Hernán Díaz’s latest novel, Trust, is the May selection for the NYPL/WNYC Virtual Book Club, which aims to get New Yorkers reading (and, obviously, discussing) new books. I heard an interview with the author, and Trust‘s structure (4 novellas within one novel, a sort of Rashomon in book form) intrigued me. The NYPL has multiple copies available, so there was no wait to check it out, download it, and start reading.

As soon as I finished it, I moved on to Díaz’s earlier novel, In the Distance, which was short-listed for the Pulitzer Prize.

Within a week, I had finished both. Yes, they’re that good. Incredible stories and beautiful writing. Who could ask for more?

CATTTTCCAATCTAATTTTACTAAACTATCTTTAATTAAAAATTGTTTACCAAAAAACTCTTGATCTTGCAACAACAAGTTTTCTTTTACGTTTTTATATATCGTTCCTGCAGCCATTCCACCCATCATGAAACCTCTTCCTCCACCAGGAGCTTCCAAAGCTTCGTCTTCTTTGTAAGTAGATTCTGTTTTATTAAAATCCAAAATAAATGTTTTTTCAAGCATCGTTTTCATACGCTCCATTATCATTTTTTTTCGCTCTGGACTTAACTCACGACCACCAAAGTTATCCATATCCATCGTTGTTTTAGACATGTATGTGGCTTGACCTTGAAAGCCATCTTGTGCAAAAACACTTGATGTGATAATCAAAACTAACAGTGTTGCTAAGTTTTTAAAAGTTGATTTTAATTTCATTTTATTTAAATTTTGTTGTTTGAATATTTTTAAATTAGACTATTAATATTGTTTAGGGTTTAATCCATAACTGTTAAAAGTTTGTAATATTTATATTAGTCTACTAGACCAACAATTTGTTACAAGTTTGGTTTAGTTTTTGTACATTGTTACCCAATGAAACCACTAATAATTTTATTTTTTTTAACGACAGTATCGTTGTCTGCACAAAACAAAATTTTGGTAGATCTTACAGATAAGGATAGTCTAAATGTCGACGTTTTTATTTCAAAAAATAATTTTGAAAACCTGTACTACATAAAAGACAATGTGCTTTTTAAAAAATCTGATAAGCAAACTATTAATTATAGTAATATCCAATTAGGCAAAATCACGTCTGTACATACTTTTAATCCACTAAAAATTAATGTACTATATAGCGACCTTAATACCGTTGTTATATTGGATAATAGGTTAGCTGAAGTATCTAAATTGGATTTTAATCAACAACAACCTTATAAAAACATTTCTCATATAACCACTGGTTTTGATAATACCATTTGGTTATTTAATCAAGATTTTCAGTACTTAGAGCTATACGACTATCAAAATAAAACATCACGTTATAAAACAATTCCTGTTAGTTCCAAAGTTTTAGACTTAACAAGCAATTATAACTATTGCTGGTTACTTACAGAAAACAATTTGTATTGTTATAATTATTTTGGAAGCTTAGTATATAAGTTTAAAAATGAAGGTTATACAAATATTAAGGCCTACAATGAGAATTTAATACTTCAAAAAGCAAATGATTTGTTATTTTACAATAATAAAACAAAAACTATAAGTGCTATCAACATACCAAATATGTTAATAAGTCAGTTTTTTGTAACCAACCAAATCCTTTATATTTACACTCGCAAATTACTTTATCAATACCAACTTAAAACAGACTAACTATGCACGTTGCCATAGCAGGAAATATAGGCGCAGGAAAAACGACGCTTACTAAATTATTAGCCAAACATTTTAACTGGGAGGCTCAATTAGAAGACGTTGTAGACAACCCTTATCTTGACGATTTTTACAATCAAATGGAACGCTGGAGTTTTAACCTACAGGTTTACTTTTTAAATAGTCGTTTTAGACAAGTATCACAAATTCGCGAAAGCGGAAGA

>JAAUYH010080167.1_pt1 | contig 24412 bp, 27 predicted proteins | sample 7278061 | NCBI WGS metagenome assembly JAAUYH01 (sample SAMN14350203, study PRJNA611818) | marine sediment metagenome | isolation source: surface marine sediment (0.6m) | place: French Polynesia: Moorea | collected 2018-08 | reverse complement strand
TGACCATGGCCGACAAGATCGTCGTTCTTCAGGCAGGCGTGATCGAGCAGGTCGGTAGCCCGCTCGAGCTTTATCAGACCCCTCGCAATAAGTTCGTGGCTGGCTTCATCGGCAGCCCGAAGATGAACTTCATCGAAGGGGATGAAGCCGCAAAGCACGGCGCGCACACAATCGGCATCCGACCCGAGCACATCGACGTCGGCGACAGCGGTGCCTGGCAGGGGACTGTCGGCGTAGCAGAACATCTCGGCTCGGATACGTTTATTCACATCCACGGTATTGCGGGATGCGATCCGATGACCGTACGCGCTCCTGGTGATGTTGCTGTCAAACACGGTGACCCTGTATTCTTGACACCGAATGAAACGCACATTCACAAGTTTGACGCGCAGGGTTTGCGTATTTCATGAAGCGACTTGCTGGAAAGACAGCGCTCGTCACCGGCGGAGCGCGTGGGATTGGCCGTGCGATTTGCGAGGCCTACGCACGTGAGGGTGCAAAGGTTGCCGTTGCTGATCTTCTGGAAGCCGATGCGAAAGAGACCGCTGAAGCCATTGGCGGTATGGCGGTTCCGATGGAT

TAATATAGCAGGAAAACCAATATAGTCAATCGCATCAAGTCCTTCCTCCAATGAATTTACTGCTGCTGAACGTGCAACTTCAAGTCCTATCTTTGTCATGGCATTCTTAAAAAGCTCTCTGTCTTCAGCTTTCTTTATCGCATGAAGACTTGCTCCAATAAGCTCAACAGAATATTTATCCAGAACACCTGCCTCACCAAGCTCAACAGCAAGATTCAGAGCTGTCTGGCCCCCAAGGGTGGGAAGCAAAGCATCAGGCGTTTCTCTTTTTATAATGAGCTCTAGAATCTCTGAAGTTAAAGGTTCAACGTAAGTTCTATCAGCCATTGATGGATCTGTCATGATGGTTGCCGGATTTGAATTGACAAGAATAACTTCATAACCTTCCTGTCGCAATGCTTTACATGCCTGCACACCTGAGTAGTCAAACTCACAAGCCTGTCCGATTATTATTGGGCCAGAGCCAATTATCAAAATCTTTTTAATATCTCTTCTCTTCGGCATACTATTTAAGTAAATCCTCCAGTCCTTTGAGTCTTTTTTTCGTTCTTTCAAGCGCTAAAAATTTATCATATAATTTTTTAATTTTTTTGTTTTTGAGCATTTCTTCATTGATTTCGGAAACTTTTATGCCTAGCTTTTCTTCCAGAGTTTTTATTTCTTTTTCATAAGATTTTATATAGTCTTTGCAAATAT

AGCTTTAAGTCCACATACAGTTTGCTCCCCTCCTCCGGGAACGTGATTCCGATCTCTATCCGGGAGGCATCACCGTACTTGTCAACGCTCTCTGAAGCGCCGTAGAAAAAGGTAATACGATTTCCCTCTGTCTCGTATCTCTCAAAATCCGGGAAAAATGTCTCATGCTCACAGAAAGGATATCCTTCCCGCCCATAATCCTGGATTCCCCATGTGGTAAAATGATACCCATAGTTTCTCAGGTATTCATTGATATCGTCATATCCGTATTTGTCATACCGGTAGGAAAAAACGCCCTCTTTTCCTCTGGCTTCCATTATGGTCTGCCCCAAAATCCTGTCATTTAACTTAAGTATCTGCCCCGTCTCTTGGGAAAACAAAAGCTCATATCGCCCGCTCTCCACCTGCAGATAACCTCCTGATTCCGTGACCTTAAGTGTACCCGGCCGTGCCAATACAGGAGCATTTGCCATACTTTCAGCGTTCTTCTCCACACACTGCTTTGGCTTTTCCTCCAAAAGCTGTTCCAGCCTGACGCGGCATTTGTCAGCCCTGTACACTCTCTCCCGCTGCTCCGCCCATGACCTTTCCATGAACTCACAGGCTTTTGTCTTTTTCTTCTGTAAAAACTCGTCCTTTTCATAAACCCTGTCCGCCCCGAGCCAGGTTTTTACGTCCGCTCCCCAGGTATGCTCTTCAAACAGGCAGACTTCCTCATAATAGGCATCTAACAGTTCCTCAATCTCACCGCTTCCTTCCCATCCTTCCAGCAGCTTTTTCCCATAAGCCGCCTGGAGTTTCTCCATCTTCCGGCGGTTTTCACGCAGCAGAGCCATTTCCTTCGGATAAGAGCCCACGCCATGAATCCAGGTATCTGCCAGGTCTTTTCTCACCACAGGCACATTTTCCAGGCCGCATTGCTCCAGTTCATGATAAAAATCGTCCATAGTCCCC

Trust is the story of a Gilded Age financier and his wife, told and retold through the 4 novellas. Each version is different enough to make you doubt the earlier narrator/s, so each version raises questions about trust. How do the characters in this novel learn to trust one another? Should they? Whose purposes are served by each of the varying narratives? Do we all tell our own stories as a means to justify questionable behavior?

Underneath the obvious trust issues are others, about the sources of vast wealth (trace any wealth to its origins, and you’ll find theft and enslavement, rapine and pillage, human trafficking and environmental destruction), and how it’s so easy to hide this, to lie to ourselves, as we (and here I mean the ‘wealthy’, which I’m not, but I’m close enough) go about our lives in our bubbles within only slightly larger other bubbles.

The most admirable character in Trust is the anarchist, a printer who, as the Great Depression inflicts misery throughout the land, interrupts his usual anti-capitalist lectures to his daughter, to scoff at the lazy ‘modern’ printers who have never handled metal type and composing sticks.